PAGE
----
from Africa in Transition

State of Emergency in Northern Nigeria

May 15, 2013

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Having cut short a trip to South Africa and annulled a planned state visit to Namibia, President Goodluck Jonathan has declared a “state of emergency” in the three northern states of Borno, Yobe, and Adamawa. In announcing this step, Jonathan acknowledged that there is an “insurrection” in northeast Nigeria, and that the government has lost control of certain geographic areas to “Boko Haram,” a defuse Islamist movement.

It remains to be seen if the declaration will have any practical effect. Jonathan has promised to increase the number of troops operating in the three states, but it is unclear where he will find them. The military is overstretched already. It is not clear whether Nigeria has even met its commitment to the Economic Community of West African States (ECOWAS) for a Mali force that is being placed under the UN authority. In his declaration, Jonathan indicated that he will be seeking international support; already at the Baga massacre Nigerien and Chadian forces were involved, as well as Nigerian.

During previous states of emergency, the state governor was removed. This time, Jonathan has stated explicitly that the governors and other officials of the three states are to continue to fulfill their constitutional responsibilities. Borno and Yobe have governors from the opposition ANPP. Adamawa’s governor is from Jonathan’s PDP.

According to the Nigerian media, traditional opinion leaders in the North opposed a state of emergency. However, in the immediate aftermath of Jonathan’s declaration they have been cautious. Within the National Assembly, which must approve a declaration of a state of emergency, there appears to be support for Jonathan’s move.

The declaration of a state of emergency may be linked to proposals of an amnesty for Boko Haram–the amnesty would play the carrot to the state of emergency’s stick. Jonathan earlier established a committee to explore the modalities for a possible amnesty. Thus far, however, Islamist spokesmen have shown no interest. Over the weekend an alleged Boko Haram spokesman said that there would be no talks unless or until the government released the Boko Haram women and children it is holding. Islamists are themselves now kidnapping women and children, apparently holding them as hostages for the release of their own.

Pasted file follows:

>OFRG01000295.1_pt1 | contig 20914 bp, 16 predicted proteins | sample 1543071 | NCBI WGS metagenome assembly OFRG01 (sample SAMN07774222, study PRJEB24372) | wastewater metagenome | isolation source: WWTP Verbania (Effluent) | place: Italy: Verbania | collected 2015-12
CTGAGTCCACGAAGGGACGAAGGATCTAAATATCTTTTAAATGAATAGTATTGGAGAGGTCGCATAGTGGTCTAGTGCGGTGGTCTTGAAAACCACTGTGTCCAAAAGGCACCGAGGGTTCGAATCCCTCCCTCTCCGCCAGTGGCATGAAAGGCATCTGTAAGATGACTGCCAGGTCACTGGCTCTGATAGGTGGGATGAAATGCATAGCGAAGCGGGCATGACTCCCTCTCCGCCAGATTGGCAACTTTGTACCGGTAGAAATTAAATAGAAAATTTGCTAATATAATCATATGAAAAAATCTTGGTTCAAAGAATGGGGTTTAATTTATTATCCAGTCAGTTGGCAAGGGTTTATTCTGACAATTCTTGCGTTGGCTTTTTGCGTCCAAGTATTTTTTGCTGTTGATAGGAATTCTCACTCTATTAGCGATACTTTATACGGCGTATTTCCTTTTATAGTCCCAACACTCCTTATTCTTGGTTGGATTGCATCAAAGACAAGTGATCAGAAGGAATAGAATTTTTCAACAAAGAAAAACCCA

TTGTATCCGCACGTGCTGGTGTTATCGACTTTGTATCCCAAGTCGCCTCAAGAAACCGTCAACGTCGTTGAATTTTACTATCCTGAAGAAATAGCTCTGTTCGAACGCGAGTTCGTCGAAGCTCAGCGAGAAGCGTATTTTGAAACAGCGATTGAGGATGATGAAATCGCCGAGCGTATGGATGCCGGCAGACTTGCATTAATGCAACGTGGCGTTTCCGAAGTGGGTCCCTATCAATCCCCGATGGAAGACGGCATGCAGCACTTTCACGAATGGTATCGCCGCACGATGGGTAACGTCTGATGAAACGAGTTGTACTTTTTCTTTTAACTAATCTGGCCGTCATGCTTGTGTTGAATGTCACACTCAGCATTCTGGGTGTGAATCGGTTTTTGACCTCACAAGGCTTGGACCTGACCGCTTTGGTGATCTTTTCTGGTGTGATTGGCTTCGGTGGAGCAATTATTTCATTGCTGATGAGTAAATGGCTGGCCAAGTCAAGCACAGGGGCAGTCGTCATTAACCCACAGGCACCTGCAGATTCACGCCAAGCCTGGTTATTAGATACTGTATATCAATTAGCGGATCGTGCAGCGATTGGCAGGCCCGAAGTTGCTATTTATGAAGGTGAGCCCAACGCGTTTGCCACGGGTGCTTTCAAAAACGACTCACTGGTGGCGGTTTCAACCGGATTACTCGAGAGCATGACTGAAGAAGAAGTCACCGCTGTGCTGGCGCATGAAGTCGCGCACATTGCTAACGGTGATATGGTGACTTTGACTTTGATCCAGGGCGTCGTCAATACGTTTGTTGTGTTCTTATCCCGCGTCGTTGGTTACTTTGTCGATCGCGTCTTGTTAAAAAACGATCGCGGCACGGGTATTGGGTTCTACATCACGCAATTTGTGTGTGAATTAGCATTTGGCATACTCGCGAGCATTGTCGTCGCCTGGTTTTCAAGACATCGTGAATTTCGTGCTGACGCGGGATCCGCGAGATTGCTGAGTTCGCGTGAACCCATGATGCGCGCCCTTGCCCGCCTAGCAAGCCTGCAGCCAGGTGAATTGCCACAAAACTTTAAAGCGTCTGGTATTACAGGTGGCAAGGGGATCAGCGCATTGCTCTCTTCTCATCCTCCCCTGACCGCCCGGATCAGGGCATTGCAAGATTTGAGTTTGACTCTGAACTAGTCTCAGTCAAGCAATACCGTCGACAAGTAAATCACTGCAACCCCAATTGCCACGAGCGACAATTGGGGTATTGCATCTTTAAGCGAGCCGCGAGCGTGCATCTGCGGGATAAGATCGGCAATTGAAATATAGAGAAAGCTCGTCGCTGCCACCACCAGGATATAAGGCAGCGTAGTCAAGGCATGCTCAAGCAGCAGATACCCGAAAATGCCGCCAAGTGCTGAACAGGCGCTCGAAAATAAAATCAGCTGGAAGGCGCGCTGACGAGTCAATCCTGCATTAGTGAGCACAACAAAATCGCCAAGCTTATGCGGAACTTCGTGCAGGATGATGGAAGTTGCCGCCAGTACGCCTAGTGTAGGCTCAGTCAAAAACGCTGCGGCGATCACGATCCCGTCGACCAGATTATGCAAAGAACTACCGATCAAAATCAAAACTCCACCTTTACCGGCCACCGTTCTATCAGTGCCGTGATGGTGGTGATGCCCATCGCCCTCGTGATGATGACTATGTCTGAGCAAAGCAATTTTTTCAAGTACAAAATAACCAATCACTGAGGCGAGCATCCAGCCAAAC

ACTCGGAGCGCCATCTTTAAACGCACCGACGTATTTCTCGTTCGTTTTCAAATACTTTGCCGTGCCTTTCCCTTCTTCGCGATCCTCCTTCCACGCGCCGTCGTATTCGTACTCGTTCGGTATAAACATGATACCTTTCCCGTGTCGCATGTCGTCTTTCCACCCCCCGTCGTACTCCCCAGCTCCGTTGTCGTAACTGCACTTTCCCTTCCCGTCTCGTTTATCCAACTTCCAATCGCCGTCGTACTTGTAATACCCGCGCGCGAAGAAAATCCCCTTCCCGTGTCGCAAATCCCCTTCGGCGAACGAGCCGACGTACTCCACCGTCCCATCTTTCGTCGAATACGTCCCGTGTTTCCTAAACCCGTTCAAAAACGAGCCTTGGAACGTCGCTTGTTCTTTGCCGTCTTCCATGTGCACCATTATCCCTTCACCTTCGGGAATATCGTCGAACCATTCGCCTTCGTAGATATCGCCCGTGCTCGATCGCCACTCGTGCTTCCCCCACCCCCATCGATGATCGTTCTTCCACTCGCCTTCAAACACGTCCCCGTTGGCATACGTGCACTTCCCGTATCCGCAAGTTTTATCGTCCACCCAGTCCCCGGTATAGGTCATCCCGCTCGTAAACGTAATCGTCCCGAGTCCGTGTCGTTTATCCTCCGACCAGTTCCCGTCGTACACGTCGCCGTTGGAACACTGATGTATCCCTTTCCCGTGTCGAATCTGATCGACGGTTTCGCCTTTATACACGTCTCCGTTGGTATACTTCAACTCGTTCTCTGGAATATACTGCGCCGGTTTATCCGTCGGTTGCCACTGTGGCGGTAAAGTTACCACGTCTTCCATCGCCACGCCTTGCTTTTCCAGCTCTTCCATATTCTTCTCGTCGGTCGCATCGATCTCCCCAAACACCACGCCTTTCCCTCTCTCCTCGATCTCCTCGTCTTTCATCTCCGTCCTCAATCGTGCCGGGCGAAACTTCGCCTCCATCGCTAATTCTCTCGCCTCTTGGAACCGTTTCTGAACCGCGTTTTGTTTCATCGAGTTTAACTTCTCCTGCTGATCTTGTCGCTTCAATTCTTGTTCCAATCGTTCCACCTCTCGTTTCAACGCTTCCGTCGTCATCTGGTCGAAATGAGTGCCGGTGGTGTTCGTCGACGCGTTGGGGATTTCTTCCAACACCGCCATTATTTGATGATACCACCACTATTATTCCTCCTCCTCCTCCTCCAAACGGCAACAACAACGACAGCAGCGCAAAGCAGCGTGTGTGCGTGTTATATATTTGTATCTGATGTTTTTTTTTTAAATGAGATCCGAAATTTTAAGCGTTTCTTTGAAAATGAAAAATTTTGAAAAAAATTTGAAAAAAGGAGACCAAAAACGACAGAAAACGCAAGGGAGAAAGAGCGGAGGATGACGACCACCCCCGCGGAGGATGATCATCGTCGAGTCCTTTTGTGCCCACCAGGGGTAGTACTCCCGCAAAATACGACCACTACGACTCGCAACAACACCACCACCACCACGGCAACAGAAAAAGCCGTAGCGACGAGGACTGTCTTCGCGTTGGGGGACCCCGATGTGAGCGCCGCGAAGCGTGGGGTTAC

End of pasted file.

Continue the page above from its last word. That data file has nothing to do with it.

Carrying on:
Jonathan’s acknowledgement that there is an insurrection in the North is a step toward realism. Up to now, the government has treated Boko Haram as terrorist episodes. However, the declaration of a state of emergency appears to be a further step toward responding to the crisis in the North through military rather than political means. In the aftermath of the massacre at Baga and the New York Times reports of masses of corpses in Maiduguri; the increased militancy is a step backward. Up to now, the brutality of the Nigerian security services appears to generate support for the Islamists. That could continue.

More on:

Sub-Saharan Africa

Nigeria

Regional Organizations

Terrorism and Counterterrorism

Wars and Conflict

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